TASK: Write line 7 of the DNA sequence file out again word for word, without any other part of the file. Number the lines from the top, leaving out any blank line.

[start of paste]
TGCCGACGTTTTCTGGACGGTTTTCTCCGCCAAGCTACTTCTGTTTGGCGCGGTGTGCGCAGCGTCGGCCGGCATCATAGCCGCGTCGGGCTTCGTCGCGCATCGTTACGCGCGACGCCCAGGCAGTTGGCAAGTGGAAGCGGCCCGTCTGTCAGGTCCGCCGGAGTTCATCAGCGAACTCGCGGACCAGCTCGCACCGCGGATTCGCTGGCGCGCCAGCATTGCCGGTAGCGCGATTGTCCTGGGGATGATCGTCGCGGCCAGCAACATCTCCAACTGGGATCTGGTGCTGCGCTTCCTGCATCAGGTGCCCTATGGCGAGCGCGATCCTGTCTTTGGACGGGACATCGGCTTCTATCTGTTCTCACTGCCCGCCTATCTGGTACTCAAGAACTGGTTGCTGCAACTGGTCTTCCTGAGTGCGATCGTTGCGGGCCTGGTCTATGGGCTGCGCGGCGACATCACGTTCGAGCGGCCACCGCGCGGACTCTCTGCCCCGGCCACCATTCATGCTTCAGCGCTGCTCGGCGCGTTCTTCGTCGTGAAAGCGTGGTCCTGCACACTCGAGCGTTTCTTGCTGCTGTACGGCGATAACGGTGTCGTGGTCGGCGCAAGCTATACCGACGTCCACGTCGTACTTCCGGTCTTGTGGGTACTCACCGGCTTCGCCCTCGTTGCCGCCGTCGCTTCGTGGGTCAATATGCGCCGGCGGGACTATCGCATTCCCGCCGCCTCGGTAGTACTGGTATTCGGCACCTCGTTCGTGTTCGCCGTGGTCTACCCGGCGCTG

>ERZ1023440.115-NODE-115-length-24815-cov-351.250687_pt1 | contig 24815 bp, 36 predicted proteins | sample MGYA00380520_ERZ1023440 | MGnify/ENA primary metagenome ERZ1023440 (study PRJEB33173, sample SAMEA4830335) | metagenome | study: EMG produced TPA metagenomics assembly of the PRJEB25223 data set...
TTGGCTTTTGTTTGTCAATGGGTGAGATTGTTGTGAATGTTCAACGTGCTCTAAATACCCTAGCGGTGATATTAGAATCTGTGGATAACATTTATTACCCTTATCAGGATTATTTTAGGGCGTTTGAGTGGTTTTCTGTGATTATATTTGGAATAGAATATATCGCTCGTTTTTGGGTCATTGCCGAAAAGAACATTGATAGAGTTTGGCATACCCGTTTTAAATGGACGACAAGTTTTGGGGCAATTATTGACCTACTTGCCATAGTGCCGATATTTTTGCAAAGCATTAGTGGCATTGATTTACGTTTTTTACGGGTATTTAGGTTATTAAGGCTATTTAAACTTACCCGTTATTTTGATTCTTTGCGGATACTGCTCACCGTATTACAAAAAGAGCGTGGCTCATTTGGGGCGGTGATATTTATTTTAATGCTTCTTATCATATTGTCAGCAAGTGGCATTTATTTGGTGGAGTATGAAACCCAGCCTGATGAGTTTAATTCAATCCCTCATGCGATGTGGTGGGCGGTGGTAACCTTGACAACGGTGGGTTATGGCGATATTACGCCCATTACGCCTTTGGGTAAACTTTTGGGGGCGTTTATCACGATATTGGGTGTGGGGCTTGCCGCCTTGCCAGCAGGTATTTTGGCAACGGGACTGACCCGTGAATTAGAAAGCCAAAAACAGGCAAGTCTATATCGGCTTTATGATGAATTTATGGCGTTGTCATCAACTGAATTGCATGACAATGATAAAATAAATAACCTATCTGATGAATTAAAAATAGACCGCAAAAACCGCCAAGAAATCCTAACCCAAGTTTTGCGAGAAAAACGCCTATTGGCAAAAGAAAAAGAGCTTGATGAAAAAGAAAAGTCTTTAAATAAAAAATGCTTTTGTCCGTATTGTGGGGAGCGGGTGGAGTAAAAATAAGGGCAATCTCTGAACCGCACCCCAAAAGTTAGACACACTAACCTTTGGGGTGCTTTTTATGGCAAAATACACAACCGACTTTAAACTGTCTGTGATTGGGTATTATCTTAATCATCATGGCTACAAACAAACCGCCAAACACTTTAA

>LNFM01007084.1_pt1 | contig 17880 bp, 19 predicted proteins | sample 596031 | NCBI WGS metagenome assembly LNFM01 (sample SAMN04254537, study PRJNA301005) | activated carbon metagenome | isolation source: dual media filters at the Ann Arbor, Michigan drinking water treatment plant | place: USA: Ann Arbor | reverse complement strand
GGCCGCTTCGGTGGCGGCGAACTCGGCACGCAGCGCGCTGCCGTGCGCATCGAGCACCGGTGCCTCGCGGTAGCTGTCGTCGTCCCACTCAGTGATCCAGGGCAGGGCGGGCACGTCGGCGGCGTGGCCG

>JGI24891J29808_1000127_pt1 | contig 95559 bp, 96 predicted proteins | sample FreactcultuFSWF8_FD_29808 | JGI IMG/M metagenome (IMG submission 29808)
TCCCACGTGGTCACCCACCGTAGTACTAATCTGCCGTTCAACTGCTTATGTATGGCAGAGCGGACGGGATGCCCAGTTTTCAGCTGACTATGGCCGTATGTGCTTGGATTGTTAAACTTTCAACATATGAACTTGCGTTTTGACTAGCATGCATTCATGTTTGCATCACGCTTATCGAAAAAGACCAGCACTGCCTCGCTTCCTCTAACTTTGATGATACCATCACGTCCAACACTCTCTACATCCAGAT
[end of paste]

TCCCACGTGGTCACCCACCGTAGTACTAATCTGCCGTTCAACTGCTTATGTATGGCAGAGCGGACGGGATGCCCAGTTTTCAGCTGACTATGGCCGTATGTGCTTGGATTGTTAAACTTTCAACATATGAACTTGCGTTTTGACTAGCATGCATTCATGTTTGCATCACGCTTATCGAAAAAGACCAGCACTGCCTCGCTTCCTCTAACTTTGATGATACCATCACGTCCAACACTCTCTACATCCAGAT